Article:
Last week I posted research and articles on vocabulary in math, this week I have a topic of reading and writing in math class, including some mathematical poetry. Sounds interesting, right?

by James Henle

This paper offers six different versions of mathematical poems, both traditional and modern. I really liked the fact that it offers Pascal’s Triangle as a modern mathematical poem. A very different way to look at it.

by Patrick Bahls

While the author uses examples from Calculus in this paper, the justifications, descriptions, and everything else about the concepts are applicable to any math classroom. Very well thought out and very thorough treatment of why we should use some poetry in our writing assignments in math class.

by Vicki Urquhart and McREL (an organization)

This 24 page document goes through the research on using writing in math class and then gives strategies and methods to incorporate more writing in the math curriculum. There are some good ideas here, although most of the content is geared towards elementary school concepts.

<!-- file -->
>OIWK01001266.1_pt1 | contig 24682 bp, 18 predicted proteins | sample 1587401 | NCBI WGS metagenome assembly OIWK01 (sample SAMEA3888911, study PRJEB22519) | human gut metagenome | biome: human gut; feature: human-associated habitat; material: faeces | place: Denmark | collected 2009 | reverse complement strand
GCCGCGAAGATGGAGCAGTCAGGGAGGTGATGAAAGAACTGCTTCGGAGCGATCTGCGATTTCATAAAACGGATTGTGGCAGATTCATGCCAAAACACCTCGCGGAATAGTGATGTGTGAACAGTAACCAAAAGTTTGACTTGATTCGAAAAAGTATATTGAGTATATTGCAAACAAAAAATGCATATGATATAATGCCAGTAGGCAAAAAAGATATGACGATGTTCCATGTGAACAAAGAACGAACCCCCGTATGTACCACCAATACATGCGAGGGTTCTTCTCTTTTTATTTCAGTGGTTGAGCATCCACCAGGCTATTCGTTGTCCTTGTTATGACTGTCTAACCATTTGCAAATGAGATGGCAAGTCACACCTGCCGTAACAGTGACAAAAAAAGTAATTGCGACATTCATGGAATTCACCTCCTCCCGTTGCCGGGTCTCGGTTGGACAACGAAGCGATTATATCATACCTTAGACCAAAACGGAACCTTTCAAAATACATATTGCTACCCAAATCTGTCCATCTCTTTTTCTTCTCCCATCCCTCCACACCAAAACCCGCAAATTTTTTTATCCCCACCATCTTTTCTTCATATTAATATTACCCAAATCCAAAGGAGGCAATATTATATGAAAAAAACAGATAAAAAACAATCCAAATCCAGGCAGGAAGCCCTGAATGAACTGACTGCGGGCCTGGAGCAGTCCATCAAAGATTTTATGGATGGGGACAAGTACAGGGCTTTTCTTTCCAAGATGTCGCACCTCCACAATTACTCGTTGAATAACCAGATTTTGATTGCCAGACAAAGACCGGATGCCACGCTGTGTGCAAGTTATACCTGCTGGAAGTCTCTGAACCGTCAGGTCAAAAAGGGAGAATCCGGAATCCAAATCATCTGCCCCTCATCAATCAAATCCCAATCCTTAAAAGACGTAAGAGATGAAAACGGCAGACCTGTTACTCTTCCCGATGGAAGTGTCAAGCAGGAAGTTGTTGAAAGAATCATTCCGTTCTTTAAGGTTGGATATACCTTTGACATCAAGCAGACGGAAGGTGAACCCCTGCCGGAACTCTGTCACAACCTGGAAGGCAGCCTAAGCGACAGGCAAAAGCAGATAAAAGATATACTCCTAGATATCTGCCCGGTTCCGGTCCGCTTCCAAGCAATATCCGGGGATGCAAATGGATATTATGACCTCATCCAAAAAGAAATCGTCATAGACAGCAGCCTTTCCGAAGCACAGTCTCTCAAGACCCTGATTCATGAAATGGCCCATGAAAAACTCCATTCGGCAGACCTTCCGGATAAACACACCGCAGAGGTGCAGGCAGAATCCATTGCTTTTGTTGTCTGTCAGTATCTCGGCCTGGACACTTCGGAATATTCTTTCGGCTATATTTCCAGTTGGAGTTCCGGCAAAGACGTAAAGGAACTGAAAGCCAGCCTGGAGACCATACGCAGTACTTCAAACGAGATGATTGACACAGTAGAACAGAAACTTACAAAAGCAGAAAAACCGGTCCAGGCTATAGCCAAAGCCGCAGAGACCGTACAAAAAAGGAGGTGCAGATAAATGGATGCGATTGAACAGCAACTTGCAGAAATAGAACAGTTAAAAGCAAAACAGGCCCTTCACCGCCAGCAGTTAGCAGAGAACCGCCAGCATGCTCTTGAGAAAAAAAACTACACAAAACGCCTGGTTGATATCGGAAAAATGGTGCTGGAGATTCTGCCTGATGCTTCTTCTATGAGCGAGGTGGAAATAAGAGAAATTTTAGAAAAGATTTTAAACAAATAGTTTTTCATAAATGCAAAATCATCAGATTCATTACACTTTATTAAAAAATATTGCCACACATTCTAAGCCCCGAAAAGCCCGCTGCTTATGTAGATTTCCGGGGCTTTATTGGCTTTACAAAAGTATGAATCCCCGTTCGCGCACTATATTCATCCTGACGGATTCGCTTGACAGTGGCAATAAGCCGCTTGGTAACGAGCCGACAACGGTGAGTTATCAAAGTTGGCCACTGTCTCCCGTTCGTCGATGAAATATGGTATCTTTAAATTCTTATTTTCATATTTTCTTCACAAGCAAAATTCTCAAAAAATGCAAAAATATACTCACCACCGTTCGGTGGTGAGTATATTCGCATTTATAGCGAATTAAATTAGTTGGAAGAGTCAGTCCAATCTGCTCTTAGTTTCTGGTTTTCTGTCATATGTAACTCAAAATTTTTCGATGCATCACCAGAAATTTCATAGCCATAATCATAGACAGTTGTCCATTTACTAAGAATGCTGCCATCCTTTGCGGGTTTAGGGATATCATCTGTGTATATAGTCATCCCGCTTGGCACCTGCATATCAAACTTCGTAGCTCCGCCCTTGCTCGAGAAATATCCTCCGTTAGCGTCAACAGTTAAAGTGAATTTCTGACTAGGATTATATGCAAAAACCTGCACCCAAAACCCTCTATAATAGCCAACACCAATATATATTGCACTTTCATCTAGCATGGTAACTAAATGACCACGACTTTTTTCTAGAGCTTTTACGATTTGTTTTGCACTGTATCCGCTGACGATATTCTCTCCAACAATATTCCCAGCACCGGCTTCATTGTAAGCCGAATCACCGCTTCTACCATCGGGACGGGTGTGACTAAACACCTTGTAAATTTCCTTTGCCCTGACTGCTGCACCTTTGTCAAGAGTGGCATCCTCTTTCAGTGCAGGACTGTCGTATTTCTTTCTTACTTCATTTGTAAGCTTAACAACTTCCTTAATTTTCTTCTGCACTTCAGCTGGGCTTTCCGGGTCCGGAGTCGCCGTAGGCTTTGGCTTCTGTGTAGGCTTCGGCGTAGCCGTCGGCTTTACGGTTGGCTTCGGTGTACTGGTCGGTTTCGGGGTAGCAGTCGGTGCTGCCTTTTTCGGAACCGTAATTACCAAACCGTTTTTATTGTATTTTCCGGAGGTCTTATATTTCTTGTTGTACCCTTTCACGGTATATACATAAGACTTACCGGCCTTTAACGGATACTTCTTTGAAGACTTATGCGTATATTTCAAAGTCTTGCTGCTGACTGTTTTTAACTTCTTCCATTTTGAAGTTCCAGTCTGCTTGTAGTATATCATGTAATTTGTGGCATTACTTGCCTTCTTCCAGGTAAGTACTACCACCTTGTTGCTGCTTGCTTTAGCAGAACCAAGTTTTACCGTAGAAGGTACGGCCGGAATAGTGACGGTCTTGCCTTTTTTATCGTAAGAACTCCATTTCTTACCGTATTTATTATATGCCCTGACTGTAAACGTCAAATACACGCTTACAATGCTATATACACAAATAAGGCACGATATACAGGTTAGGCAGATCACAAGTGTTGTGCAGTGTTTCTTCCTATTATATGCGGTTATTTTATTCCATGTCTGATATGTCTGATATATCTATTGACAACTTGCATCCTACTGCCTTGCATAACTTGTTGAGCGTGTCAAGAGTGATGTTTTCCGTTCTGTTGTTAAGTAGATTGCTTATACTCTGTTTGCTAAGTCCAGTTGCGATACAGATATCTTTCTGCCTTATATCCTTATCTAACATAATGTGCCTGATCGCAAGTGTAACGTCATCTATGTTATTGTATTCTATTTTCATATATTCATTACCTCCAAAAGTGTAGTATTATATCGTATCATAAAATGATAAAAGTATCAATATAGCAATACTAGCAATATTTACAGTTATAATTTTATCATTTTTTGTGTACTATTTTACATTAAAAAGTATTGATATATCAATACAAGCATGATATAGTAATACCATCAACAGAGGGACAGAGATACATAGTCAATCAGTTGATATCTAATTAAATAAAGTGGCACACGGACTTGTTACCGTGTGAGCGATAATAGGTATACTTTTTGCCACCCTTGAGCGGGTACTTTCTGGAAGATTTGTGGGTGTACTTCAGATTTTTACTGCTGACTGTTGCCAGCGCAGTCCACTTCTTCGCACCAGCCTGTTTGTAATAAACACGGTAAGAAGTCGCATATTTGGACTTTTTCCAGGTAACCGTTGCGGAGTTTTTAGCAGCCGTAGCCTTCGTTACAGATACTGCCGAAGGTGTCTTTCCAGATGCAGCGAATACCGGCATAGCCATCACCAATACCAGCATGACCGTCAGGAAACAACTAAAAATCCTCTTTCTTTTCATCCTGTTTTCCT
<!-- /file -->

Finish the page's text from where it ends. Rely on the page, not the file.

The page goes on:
Finally, some websites that have content related to this topic.

Pat’s blog, (which I love because of the ongoing “this day in math” series) had a posting on Math, Shakespeare and some good ol’ Limericks. Great article, expecially when combined with the poetry articles above.

A college professor, Derek Bruff, had a great posting on How to read a math textbook. This is a skill that is too often not taught, just assumed. Although we all know reading a math textbook is radically different than reading other textbooks.

An entire website dedicated to Writing in Math Classes by Dr. Annalisa Crannell has lots of good resources for the math teacher. Again, it is geared to Calculus, but there is enough there to figure out how to use it in other classes at the high school level as well.

That is all for today. Hopefully, as always, it will help someone.